The seed of faith can quickly take root in the heart of a child, because the heart of a child is not overgrown with thorns and weeds. Yet as the faith grows, it needs to be tended and pruned.
I once told a little girl “God made everything.” After thinking about this for a little while, the seed began to sprout, and she asked me, “Did God make cars?”
“No,” I said, “People made cars, but God made the metal and the glass that cars are made out of.”
Among all the creatures that God made, there was one that was different from the others, because this creature was more like God than the others. Genesis says that man is created “in the image and likeness of God.” We are the animal that is like god.
A sign of our god-like-ness is we are able to create. It is true that many animals make things: birds make nests, spiders make webs, bees make honeycombs, beavers make dams, but this is never an act of creation. The spiders don’t discuss the best way to span between blades of grass or which webs are most effective for catching crickets as opposed to flies, they just act on instinct. Beavers don’t cut trees to look like their ancestors, the just make dams.
It is man who has the power to reflect on his world, at to change it to suit his fancy, whether that is to make something that looks like him, or draw a buffalo on a cave wall, or build a vehicle to carry himself from one place to another. We can make the world reflect ourselves, and we can change the world to suit our needs.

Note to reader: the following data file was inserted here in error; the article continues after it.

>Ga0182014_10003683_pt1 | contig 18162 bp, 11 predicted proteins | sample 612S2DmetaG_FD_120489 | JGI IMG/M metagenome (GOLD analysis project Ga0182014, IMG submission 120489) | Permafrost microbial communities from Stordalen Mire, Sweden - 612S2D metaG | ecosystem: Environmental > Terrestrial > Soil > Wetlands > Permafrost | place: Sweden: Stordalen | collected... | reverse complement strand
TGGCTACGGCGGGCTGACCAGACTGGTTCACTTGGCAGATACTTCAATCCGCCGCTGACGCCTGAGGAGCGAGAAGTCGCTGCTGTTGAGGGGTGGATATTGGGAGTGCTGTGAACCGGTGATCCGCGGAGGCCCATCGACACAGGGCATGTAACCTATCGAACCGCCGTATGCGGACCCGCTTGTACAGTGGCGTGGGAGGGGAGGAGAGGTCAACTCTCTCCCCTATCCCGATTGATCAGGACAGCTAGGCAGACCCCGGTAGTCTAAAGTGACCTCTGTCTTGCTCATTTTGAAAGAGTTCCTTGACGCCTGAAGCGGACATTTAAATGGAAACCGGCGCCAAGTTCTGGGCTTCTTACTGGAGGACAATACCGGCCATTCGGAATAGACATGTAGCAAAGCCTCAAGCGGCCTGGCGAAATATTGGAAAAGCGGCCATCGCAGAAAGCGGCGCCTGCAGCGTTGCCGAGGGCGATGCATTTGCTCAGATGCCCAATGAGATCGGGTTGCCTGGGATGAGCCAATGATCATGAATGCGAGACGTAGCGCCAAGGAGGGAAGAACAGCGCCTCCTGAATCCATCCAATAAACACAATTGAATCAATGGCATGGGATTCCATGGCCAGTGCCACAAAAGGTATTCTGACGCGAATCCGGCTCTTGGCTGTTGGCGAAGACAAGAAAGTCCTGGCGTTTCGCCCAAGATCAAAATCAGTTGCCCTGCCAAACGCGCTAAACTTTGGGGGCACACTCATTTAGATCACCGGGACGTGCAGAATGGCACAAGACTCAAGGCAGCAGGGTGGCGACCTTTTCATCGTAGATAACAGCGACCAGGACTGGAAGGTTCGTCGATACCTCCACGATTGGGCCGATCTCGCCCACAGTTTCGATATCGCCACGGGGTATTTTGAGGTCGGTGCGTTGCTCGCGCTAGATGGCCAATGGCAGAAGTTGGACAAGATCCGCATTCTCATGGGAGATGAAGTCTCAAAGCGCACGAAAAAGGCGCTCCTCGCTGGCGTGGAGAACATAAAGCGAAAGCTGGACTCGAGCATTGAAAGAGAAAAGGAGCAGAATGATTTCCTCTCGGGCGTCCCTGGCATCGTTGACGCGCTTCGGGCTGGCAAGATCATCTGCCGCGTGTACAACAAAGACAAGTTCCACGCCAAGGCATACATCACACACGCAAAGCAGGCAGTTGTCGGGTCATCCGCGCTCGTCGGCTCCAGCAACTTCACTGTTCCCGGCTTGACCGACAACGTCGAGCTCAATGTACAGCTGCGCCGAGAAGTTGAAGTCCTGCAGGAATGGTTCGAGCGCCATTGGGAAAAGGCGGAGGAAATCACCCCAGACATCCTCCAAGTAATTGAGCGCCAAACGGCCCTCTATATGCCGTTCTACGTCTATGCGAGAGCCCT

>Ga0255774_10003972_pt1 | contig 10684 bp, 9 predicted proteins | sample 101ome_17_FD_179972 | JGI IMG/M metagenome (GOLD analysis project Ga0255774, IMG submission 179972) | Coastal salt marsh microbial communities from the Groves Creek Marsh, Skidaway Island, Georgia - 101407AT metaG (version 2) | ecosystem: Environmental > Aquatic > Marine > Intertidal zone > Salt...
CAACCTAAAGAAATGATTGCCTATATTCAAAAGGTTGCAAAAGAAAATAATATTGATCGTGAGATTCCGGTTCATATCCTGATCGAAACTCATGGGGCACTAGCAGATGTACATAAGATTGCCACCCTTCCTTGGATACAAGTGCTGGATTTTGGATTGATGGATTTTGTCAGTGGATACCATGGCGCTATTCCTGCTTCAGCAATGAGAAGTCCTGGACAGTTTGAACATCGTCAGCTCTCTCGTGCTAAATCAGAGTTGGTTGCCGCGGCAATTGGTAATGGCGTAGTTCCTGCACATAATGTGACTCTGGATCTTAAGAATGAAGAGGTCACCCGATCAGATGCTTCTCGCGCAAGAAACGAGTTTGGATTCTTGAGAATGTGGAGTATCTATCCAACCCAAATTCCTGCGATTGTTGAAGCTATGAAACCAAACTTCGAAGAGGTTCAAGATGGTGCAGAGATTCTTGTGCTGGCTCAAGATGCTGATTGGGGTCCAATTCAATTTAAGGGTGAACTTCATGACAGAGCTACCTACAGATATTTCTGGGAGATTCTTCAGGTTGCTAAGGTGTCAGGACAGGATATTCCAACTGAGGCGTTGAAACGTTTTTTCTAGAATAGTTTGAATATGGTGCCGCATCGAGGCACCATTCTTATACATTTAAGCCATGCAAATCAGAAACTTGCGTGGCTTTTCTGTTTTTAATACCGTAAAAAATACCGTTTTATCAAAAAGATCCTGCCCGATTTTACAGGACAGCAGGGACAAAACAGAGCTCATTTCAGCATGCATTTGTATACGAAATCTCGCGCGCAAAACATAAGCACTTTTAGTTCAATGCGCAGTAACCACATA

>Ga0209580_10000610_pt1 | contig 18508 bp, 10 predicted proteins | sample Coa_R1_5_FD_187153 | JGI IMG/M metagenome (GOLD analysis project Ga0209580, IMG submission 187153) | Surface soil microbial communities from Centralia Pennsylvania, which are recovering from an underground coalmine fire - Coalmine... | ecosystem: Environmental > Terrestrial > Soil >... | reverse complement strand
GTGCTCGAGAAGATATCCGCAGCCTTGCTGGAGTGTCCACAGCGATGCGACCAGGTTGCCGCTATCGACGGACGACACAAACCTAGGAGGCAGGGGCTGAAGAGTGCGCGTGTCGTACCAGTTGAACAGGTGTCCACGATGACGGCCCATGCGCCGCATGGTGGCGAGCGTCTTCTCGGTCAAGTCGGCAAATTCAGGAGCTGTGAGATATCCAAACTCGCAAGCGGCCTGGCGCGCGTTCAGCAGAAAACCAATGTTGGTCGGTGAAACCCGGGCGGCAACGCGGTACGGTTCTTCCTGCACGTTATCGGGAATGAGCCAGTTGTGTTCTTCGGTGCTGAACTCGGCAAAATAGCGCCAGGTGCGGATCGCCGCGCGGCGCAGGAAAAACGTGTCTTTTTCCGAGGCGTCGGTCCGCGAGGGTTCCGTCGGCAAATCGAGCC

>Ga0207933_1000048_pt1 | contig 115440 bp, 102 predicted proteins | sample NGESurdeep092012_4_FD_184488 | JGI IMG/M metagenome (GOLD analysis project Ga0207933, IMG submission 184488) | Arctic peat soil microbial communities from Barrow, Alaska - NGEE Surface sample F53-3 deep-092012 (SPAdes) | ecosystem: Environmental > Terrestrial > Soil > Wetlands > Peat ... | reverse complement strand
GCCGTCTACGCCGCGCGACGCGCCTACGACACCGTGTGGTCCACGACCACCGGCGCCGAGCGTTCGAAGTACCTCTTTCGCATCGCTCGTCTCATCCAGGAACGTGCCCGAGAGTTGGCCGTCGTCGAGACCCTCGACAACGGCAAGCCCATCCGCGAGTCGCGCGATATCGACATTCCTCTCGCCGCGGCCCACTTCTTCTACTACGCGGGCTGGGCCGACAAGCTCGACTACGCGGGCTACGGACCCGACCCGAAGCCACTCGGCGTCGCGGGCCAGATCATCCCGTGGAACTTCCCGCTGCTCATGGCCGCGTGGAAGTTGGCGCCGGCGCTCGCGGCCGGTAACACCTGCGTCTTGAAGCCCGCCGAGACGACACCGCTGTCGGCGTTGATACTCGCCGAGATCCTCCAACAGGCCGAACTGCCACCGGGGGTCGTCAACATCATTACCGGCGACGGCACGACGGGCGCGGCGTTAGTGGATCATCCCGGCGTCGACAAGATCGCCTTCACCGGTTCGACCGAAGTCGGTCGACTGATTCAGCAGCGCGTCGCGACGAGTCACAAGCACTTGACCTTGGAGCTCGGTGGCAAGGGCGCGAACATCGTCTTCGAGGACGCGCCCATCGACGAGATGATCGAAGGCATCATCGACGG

Except that we can’t totally change the world, only little parts of it. This creates a huge tension between ourselves and God, because we are constantly going to God with complaints: What you made is not right! What you made is broken! It doesn’t do what we want! Genesis says that God put man in the garden to till it and to keep it. In other words, God didn’t finish everything, He left space for us to work, to irrigate the fields, to develop varieties of grain, and so on.
Yet here is the huge challenge: how do we know what needs to be fixed? Not everything that seems wrong to us really is wrong, which means that changing something to make it “better” might ruin it. Here is the terrifying thing about the modern world: we have so much power to change not only the world but human society, reinventing everything from childhood to family relationships to death and taxes, that all this power threatens to destroy us unless we can tell the difference between what needs to be changed and what doesn’t.
In other words, the fact that we are given a power to create does not give us the freedom to create whatever we want, but it gives is the enormous responsibility to use this power to build up what is good and not to destroy it. The power God has given us is the exact reason why we need morality. +
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